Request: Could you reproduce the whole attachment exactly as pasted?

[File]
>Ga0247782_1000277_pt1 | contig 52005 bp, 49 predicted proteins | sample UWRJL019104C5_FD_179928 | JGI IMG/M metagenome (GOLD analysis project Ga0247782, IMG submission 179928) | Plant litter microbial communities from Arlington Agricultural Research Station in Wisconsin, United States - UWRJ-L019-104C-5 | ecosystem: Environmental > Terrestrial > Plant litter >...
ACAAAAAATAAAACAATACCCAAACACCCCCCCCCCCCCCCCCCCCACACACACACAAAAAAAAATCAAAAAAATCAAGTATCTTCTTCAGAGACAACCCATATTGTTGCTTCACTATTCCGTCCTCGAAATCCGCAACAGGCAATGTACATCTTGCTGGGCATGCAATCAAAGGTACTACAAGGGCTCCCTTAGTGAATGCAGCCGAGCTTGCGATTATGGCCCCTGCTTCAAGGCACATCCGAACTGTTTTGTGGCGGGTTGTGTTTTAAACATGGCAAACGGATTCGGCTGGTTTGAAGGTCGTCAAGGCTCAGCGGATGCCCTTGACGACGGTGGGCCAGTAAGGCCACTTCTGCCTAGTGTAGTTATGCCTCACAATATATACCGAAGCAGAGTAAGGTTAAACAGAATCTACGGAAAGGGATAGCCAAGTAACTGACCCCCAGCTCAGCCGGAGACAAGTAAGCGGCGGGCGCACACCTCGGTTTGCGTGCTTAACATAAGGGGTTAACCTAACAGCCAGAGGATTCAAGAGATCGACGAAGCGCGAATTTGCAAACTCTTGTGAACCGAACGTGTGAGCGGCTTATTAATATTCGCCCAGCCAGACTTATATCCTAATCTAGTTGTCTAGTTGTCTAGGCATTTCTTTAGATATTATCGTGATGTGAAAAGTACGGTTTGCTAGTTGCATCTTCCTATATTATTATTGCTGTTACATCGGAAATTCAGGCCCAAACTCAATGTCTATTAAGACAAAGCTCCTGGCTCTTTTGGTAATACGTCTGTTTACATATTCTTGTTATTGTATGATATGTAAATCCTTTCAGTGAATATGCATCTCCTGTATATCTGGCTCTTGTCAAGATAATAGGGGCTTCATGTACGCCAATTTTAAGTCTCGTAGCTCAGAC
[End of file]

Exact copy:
>Ga0247782_1000277_pt1 | contig 52005 bp, 49 predicted proteins | sample UWRJL019104C5_FD_179928 | JGI IMG/M metagenome (GOLD analysis project Ga0247782, IMG submission 179928) | Plant litter microbial communities from Arlington Agricultural Research Station in Wisconsin, United States - UWRJ-L019-104C-5 | ecosystem: Environmental > Terrestrial > Plant litter >...
ACAAAAAATAAAACAATACCCAAACACCCCCCCCCCCCCCCCCCCCACACACACACAAAAAAAAATCAAAAAAATCAAGTATCTTCTTCAGAGACAACCCATATTGTTGCTTCACTATTCCGTCCTCGAAATCCGCAACAGGCAATGTACATCTTGCTGGGCATGCAATCAAAGGTACTACAAGGGCTCCCTTAGTGAATGCAGCCGAGCTTGCGATTATGGCCCCTGCTTCAAGGCACATCCGAACTGTTTTGTGGCGGGTTGTGTTTTAAACATGGCAAACGGATTCGGCTGGTTTGAAGGTCGTCAAGGCTCAGCGGATGCCCTTGACGACGGTGGGCCAGTAAGGCCACTTCTGCCTAGTGTAGTTATGCCTCACAATATATACCGAAGCAGAGTAAGGTTAAACAGAATCTACGGAAAGGGATAGCCAAGTAACTGACCCCCAGCTCAGCCGGAGACAAGTAAGCGGCGGGCGCACACCTCGGTTTGCGTGCTTAACATAAGGGGTTAACCTAACAGCCAGAGGATTCAAGAGATCGACGAAGCGCGAATTTGCAAACTCTTGTGAACCGAACGTGTGAGCGGCTTATTAATATTCGCCCAGCCAGACTTATATCCTAATCTAGTTGTCTAGTTGTCTAGGCATTTCTTTAGATATTATCGTGATGTGAAAAGTACGGTTTGCTAGTTGCATCTTCCTATATTATTATTGCTGTTACATCGGAAATTCAGGCCCAAACTCAATGTCTATTAAGACAAAGCTCCTGGCTCTTTTGGTAATACGTCTGTTTACATATTCTTGTTATTGTATGATATGTAAATCCTTTCAGTGAATATGCATCTCCTGTATATCTGGCTCTTGTCAAGATAATAGGGGCTTCATGTACGCCAATTTTAAGTCTCGTAGCTCAGAC